Update, 5:30 p.m. ET: A law enforcement official tells CBS News correspondent Bob Orr that "promising lead" reported here and elsewhere has apparently washed out. The FBI had been tipped that a man who died about 10 years ago might have been Cooper. An item once belonging to that man was analyzed for fingerprints in an effort to match prints found aboard the plane D.B. Cooper hijacked. No usable prints were found on the item.
The FBI has not officially cleared this latest potential suspect, but sources tell CBS News they are in the process of ruling him out.
In over 40 years since the Cooper hijacking, officials have investigated more than 1,000 potential suspects, and while FBI officials continue pursuing a number of information streams, the skyjacking mystery endures.
SEATTLE -- The FBI says it has a "credible" lead in the D.B. Cooper case involving the 1971 hijacking of a passenger jet over Washington state and the suspect's legendary parachute escape.
The fate and identity of the hijacker dubbed "D.B. Cooper" has remained a mystery in the 40 years since a man jumped from a Northwest Orient Airlines 727 flight with $200,000 in ransom.
The recent tip provided to the FBI came from a law enforcement member who directed investigators to a person who might have helpful information on the suspect, FBI spokeswoman Ayn Sandalo Dietrich told The Seattle Times on Sunday. She called the new information the "most promising lead we have right now," but cautioned that investigators were not on the verge of breaking the case.
"With any lead, our first step is to assess how credible it is," Sandalo Dietrich told the Seattle Post Intelligencer on Saturday. "Having this come through another law enforcement (agency), having looked it over when we got it it seems pretty interesting."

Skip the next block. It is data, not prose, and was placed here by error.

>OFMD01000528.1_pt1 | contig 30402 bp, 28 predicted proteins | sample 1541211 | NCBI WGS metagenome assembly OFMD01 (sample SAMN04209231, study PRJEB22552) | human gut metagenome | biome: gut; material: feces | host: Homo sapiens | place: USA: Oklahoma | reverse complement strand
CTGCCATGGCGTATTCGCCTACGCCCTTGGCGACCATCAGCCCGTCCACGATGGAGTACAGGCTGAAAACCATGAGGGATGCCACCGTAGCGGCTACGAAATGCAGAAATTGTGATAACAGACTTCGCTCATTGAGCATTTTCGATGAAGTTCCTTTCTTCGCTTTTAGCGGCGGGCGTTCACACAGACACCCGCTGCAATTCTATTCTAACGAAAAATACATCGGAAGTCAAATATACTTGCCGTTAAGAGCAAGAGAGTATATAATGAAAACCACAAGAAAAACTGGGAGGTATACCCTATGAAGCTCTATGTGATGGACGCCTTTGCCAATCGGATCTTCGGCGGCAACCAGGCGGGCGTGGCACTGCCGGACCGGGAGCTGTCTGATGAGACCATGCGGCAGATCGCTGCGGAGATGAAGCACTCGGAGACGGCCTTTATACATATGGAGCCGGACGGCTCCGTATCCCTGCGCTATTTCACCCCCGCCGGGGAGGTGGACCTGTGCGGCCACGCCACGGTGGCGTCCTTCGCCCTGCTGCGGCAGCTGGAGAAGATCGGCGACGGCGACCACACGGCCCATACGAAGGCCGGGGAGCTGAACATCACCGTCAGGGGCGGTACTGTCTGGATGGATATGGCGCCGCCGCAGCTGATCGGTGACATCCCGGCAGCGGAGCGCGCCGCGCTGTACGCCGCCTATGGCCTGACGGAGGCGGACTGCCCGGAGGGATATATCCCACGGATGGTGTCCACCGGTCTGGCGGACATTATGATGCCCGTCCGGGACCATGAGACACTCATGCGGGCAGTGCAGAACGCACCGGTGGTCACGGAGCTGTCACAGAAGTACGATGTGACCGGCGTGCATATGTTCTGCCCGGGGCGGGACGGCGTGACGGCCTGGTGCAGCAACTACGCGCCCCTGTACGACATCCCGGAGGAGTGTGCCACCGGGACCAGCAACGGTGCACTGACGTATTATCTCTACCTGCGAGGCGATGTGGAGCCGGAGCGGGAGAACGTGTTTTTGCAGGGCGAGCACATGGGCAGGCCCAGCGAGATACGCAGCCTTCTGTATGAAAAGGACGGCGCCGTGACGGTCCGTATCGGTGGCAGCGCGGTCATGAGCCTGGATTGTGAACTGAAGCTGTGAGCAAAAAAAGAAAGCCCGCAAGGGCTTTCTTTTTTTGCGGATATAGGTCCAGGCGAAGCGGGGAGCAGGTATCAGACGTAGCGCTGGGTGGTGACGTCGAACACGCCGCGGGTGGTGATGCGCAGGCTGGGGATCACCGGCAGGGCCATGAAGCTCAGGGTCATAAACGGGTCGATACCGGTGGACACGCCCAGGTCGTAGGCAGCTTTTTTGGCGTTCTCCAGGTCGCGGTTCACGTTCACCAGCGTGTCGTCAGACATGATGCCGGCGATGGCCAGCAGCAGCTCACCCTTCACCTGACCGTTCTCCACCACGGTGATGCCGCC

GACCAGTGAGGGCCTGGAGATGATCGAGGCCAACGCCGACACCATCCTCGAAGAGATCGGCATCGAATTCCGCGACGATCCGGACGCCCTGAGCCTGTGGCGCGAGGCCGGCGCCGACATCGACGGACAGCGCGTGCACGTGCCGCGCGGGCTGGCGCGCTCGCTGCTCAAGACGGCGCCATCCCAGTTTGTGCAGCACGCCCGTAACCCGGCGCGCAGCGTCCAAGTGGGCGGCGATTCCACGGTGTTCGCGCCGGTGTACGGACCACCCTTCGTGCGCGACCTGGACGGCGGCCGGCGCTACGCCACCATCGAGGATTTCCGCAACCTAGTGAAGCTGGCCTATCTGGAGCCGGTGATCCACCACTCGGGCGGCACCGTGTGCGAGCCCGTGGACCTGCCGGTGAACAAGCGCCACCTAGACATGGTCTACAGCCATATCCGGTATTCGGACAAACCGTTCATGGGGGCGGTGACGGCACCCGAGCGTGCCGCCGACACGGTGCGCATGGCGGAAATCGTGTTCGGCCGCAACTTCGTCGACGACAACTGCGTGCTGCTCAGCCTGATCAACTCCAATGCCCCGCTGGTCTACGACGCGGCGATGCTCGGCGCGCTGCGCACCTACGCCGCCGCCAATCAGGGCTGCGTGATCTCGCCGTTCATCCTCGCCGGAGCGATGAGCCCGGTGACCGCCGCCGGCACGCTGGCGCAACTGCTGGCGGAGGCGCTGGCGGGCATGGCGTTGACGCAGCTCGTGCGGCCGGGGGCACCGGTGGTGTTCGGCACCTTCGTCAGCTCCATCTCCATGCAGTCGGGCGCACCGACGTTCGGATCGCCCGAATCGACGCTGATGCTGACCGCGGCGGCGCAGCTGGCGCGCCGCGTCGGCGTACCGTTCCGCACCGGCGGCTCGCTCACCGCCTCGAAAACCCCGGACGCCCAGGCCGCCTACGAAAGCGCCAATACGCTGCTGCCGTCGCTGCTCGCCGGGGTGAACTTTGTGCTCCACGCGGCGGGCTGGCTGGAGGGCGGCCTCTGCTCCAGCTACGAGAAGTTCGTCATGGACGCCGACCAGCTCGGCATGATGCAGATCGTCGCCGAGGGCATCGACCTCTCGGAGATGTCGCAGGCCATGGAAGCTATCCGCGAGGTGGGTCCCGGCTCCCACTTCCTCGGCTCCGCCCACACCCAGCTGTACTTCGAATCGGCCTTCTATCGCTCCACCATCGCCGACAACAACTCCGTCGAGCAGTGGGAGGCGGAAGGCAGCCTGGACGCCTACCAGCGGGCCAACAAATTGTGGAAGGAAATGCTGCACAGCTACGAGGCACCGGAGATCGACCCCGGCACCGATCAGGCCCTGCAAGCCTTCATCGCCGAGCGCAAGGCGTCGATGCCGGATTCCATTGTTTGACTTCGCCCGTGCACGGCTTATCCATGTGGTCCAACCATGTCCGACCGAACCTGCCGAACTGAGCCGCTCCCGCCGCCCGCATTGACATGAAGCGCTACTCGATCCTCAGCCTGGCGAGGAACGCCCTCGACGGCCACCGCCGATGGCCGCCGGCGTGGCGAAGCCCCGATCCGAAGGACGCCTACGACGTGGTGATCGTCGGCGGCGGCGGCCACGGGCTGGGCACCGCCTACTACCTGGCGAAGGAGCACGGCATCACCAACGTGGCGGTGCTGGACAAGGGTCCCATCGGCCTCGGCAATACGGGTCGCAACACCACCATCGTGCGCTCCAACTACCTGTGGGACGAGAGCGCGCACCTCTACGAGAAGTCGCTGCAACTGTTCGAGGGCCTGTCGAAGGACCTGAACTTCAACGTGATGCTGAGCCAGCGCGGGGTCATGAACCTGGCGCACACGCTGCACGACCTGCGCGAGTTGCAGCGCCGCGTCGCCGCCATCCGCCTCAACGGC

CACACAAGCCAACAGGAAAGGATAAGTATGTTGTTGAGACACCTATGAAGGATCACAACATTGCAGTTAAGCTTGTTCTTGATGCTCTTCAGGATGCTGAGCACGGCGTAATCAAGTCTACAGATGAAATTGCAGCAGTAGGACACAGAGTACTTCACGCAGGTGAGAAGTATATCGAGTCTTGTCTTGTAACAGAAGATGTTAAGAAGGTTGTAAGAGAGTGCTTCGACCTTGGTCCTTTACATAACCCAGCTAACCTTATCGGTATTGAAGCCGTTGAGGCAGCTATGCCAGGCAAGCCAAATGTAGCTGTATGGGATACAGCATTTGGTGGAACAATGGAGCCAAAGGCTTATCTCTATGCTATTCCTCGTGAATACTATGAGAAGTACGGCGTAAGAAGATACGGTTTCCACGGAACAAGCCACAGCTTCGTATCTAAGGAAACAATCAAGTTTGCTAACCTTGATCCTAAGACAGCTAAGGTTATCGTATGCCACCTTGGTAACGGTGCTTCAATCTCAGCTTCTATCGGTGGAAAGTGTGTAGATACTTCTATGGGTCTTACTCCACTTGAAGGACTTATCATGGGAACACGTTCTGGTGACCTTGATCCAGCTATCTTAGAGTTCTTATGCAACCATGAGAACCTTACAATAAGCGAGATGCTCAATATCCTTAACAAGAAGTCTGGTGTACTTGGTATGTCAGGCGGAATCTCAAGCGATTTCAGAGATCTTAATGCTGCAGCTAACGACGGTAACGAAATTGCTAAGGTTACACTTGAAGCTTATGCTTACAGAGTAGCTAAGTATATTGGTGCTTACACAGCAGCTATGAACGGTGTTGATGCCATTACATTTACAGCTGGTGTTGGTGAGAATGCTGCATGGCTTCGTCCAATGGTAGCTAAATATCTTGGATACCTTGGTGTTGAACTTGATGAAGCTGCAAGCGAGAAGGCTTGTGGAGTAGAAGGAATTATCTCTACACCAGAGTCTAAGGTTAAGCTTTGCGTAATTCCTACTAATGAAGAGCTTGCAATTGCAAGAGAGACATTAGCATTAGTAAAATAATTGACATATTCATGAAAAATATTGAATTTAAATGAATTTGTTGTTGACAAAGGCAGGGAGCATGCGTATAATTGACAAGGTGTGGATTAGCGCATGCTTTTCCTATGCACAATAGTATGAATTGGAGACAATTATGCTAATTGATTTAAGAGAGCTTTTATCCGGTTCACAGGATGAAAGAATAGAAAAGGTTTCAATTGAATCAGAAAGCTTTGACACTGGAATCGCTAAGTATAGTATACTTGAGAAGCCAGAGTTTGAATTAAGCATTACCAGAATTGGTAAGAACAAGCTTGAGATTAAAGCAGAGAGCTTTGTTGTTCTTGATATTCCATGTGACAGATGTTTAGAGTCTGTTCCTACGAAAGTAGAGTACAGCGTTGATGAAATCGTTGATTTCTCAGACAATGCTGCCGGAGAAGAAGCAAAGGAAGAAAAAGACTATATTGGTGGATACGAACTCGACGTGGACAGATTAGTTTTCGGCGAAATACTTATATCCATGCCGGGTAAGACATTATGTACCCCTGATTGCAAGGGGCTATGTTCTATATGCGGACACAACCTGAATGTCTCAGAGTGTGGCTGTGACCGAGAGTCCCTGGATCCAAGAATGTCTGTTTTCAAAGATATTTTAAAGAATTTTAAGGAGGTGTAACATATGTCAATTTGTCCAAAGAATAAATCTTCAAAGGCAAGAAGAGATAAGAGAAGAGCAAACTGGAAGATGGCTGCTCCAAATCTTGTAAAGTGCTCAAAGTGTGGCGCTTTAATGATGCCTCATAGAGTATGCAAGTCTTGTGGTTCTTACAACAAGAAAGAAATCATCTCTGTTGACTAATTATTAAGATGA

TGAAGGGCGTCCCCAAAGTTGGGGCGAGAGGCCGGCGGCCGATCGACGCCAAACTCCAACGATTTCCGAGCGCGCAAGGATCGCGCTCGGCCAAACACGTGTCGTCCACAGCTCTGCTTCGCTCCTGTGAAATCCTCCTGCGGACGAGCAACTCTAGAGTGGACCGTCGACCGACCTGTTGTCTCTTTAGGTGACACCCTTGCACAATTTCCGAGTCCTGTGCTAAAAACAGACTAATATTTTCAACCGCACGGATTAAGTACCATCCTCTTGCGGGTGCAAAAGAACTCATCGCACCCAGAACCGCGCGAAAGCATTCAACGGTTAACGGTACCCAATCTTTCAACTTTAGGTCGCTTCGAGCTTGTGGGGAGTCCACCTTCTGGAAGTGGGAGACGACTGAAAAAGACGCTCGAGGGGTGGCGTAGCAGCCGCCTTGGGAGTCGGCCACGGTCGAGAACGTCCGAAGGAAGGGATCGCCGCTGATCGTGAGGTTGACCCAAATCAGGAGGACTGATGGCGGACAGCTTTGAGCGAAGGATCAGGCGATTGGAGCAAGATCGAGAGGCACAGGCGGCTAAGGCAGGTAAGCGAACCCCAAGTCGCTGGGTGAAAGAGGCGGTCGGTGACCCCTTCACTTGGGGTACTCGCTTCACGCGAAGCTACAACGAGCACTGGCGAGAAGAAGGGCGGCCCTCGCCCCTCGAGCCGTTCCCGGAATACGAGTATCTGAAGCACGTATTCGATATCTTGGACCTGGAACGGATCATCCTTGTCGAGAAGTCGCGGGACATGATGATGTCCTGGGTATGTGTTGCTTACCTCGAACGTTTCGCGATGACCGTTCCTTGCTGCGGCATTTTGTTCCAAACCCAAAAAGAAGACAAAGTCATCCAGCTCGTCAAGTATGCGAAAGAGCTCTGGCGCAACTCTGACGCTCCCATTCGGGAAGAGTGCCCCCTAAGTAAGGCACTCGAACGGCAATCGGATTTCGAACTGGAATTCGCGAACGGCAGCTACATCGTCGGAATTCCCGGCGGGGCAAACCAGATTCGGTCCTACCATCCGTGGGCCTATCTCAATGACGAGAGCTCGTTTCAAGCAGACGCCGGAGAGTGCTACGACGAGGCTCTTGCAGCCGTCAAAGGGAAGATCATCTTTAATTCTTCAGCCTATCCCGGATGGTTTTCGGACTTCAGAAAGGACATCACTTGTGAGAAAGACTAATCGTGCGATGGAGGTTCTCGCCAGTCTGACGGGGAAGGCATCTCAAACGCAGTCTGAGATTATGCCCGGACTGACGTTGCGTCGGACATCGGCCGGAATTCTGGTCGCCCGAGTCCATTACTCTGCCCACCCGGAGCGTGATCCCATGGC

Dietrich says an item belonging to the suspect was sent to a lab in Virginia for forensic testing.
But Geoffrey Grey, author of "Skyjack: The Hunt for D.B. Cooper," tells CBS News finding fingerprints on the item may be difficult.
"When this case happened in the 1970s," Grey points out, "the era of DNA was not upon us, and agents really didn't look out to preserve this evidence in the way we do now."
Dietrich did not provide specifics about the item or the man's identity.
Federal investigators have checked more than 1,000 leads since the suspect bailed out on Nov. 24, 1971, over the Pacific Northwest, and there have been several deathbed confessions, Orr says.
The man who jumped gave his name as Dan Cooper, but Orr notes that no one knows if he survived, or even if he gave his real name. Some believe he was inspired by Canadian comic Dan Cooper, a test pilot who parachuted from planes.
The man claimed shortly after takeoff in Portland, Oregon, that he had a bomb, leading the flight crew to land the plane in Seattle, where passengers were exchanged for parachutes and ransom money.
The flight then took off for Mexico with the suspect and flight crew on board, before the man parachuted from the plane.
This may, Orr observes, be the best clue since 1980, when an eight-year-old boy in Washington State discovered nearly $6,000 cash during a family picnic. The serial numbers matched those of the ransom money.
Word of the FBI's newest tip was first reported by The Telegraph newspaper in London.